So Chuck Todd is taking over the helm of Meet the Press. Dylan Byers and Hadas Gold claim that Todd will have to prove that “a morning news show can still set the national agenda.” They describe the challenge this way:

Viewers expect more than political trivia from Sunday morning shows — they want a program that goes beyond the recitation of familiar talking points, network execs believe. Americans already believe that the political press corps is too cozy with the politicians it covers. They are hungry for someone who can hold their guests’ feet to the fire, they say.

Mark Leibovich, the author of “This Town,” a chronicle of Washington coziness, has said Russert’s success lay in his ability be “distinctive and combative.” “If you were a politician of serious ambition,” Leibovich wrote, “an invitation to his set was your rite of passage and your proving ground.”

If Todd hopes to restore even a semblance of Russert-era gravitas, Leibovich said, he will need more than just passion and smarts.

“Chuck’s obviously smart and ‘loves the game’ and all that. So did Russert. But Russert was also dangerous,” Leibovich said. “No Sunday host is remotely considered ‘dangerous’ these days, Chuck needs to make himself dangerous — dangerous, for starters, to the talking point whores who see Sunday invites as a ‘platform to get my message out.’”

As someone who would rather sit for three root canals in a row than go on TV for three minutes, I don’t pretend to have any idea how to make a show like Meet the Press work. But I’m not sure this diagnosis gets at the true nature of the challenge here.

The problem with the comparison to Russert is that it doesn’t quite get at just how much the landscape of political media has changed in recent years. These days, people who are looking for sources to aggregate and interpret political news for them — to tell them what they need to know and what they should think about it — have an enormous array of choices at their disposal. That’s an obvious point, but what is perhaps less broadly reckoned with is the nature of the choices people have. Far more so than in Russert’s day, they can go to interpreters and aggregators who share their preferences for policy and political outcomes — who share their preoccupations and hopes and political passions.

In other words, they can get their political fix from TV shows and websites and blogs whose purveyors openly care about what actually happens in politics, just as they do. Sure, you can’t beat the quality of the reporting that comes from the top news organizations, but all of these other sources have gotten really, really good at aggregating from all of that reporting to deliver to them the news they really are going to care about. And many of these sources also do their own reporting, which, crucially, is focused relentlessly on answering the specific questions their own communities want answered, in a way big news orgs just can’t.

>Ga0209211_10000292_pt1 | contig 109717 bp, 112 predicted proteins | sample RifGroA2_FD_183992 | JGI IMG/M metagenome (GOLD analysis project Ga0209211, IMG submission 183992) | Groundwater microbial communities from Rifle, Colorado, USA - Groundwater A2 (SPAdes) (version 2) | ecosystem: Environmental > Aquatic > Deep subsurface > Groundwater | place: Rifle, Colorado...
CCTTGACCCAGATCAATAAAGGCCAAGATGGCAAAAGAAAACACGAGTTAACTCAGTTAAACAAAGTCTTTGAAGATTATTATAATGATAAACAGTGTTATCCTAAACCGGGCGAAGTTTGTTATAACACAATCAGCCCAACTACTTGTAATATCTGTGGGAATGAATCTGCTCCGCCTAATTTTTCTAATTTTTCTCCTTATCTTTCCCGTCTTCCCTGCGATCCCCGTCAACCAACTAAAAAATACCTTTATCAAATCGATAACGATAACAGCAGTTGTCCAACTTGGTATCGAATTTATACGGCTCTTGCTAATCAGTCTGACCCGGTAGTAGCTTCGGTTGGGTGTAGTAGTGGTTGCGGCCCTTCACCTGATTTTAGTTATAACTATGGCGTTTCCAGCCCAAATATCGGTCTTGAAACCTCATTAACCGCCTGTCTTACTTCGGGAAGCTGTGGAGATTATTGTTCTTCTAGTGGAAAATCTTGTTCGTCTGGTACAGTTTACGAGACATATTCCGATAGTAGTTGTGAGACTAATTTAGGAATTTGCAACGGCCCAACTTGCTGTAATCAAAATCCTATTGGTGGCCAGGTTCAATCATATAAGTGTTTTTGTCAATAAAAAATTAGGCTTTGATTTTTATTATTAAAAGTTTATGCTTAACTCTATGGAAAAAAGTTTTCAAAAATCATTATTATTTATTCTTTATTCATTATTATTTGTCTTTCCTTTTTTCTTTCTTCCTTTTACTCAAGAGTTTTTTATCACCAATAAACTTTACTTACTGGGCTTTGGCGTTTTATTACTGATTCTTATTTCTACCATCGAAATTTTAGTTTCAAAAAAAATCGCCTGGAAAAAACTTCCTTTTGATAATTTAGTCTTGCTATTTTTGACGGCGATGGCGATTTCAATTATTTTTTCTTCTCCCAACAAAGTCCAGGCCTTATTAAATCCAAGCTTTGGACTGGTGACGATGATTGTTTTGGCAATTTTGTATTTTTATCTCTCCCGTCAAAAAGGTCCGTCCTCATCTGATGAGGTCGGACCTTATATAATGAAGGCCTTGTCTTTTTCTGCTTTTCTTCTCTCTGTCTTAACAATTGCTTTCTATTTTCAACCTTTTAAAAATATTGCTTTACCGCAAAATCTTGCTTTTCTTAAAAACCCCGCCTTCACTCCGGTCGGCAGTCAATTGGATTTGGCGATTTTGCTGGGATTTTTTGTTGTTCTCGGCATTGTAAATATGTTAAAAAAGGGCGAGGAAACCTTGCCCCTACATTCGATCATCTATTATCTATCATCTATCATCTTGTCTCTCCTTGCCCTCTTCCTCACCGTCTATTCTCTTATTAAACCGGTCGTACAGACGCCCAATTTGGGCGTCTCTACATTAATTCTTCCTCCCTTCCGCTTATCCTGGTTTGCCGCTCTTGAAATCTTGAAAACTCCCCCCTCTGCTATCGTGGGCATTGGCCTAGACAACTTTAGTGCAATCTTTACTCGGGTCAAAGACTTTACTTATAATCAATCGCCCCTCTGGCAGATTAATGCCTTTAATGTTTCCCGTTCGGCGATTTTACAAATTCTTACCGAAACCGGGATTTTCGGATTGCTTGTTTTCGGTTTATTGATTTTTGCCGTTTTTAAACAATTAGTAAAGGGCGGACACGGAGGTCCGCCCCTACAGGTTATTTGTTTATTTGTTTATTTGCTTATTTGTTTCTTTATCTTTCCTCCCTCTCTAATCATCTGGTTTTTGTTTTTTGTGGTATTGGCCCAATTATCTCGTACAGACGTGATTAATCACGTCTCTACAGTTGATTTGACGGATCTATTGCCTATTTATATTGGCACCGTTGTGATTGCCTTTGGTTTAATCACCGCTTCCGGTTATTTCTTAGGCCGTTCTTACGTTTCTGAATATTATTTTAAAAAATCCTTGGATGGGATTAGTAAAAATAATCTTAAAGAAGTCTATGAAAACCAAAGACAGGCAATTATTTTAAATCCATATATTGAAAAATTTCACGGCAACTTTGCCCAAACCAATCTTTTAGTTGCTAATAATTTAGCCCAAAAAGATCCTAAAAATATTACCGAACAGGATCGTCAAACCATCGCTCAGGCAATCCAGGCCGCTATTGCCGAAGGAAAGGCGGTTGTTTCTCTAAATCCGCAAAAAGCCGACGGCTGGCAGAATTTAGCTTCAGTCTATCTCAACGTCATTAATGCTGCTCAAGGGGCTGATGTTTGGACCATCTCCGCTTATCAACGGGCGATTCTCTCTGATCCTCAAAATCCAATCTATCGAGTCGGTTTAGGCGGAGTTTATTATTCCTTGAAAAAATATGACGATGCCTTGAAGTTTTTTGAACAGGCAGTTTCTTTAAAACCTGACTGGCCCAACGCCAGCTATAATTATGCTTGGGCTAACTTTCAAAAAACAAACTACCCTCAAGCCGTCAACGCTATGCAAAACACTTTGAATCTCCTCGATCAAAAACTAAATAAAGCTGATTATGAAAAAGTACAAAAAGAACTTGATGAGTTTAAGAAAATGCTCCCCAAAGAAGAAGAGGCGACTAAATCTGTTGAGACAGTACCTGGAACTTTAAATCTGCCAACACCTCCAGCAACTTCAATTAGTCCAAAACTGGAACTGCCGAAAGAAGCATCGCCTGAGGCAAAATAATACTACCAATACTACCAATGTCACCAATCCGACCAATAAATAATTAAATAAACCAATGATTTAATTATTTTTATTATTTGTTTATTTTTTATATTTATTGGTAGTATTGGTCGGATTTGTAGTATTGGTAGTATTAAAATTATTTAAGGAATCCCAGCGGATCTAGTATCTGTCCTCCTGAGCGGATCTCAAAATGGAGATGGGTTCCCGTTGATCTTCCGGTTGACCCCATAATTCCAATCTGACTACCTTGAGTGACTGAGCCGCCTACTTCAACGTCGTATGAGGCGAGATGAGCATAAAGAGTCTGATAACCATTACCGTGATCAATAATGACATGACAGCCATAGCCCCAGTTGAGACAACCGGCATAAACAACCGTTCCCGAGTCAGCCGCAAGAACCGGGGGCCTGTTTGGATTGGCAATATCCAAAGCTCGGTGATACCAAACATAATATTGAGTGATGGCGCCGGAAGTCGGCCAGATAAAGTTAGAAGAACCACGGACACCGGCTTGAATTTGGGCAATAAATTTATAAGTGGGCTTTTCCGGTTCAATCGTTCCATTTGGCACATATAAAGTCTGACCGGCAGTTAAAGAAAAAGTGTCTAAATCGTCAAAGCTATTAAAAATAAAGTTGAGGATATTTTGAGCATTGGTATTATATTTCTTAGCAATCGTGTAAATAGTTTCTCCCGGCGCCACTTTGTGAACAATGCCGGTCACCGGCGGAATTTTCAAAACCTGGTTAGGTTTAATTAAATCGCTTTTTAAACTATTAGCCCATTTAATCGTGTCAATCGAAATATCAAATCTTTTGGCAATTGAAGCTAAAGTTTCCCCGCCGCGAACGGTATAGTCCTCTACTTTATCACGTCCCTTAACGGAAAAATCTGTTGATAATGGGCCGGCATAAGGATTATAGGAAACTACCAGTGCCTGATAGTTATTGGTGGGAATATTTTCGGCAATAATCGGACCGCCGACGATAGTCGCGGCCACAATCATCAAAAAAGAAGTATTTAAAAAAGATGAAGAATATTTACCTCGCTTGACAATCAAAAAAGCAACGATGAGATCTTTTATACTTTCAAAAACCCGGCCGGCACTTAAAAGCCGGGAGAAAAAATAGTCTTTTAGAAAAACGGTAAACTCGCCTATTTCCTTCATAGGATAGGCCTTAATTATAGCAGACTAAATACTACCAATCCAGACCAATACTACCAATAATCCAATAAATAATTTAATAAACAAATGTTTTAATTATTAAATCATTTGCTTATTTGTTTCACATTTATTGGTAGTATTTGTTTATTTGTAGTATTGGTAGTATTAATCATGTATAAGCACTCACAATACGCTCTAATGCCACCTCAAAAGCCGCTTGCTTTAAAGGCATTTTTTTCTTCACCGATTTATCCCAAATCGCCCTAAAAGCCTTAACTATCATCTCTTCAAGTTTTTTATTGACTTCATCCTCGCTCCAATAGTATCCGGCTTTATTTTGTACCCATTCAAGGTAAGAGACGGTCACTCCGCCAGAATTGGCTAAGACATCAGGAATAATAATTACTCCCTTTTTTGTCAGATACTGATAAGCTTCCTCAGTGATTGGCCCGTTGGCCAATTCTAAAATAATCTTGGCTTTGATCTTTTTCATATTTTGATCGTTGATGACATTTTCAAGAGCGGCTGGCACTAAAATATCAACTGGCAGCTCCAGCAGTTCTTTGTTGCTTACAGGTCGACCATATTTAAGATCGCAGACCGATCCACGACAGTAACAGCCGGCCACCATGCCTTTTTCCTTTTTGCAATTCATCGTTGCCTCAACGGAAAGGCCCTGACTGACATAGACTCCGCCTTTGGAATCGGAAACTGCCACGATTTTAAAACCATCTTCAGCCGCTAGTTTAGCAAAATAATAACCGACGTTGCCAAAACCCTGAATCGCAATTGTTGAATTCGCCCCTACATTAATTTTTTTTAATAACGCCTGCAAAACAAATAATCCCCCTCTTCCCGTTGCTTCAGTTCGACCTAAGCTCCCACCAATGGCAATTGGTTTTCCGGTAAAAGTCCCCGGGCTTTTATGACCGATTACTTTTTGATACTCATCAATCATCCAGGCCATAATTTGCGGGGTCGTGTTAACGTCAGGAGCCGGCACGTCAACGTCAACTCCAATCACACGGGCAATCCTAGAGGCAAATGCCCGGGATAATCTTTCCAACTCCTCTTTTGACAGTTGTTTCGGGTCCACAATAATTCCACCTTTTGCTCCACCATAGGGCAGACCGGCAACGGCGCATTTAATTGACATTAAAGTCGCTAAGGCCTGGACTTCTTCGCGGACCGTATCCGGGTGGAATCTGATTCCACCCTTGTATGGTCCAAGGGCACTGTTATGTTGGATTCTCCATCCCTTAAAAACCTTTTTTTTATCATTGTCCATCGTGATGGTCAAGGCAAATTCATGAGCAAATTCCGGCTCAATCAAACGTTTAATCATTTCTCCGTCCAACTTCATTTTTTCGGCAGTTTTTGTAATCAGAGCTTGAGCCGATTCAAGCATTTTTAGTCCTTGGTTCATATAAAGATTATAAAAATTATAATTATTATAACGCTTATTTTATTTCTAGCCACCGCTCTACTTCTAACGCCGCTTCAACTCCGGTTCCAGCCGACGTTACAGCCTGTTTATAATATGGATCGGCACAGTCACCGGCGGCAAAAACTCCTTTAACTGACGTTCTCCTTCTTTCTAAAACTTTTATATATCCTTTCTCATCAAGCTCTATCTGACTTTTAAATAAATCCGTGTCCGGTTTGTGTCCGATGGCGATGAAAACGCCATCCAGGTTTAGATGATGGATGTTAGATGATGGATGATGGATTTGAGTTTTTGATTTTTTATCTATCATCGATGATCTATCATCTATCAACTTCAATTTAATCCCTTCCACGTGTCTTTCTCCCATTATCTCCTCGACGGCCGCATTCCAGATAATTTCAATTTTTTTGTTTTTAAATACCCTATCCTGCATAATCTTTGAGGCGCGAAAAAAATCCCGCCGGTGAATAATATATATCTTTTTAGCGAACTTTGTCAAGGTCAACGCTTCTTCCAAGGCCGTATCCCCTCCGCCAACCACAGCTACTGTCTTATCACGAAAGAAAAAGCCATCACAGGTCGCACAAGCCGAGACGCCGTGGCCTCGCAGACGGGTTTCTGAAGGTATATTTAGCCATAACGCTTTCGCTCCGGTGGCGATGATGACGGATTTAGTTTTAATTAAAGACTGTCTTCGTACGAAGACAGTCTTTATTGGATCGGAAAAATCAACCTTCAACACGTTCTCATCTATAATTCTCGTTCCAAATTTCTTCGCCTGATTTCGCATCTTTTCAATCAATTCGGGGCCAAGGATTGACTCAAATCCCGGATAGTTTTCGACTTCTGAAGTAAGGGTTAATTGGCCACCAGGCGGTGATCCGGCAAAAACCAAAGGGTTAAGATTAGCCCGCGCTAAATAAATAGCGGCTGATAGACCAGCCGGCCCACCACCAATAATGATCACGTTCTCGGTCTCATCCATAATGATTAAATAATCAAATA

This transaction is often derided by traditional journalists, as if it represents nothing more than rigid partisans getting told what they want to hear by equally rigid partisans who happen to have a platform. In reality, what’s really going on is that conversations are taking place that are organized around shared passions about politics. All indications are that people like getting their political news this way. For these and other reasons, the High Oracles of Political Media just don’t carry the sway they once did. Meet the Press is just no longer Mount Olympus.

No question, there is still a huge appetite out there for straight-up numbers crunching and nuts-and-bolts interpretation of electoral politics, and at this, Chuck Todd is as good as they come. But the fracturing of the political media has also created hyper specialization in this area, too, in the form of web sites and verticles focused on deep electoral and policy analysis, offering still more competition and complication.

What’s a Sunday show to do? As long as the Sunday shows remain constrained by conventions that require the High Oracles of Political Media not to openly care who wins elections or whether this or that enormously consequential legislation does or doesn’t pass, they will face extremely stiff competition from those who are allowed to care openly about these things. No question, Chuck Todd is deeply passionate about politics. But in the Sunday setting, caring about actual outcomes — the lifeblood of political passion — is still pretty much off limits.

So, perhaps the only hope is to break as much news as possible, make it all as informative as possible, put on a great show, and hope for the best! Okay, that’s not terribly groundbreaking. But luckily, I don’t have to solve the problem of restoring Meet the Press’ eminence and omnipotence. Chuck Todd does. Good luck, Chuck.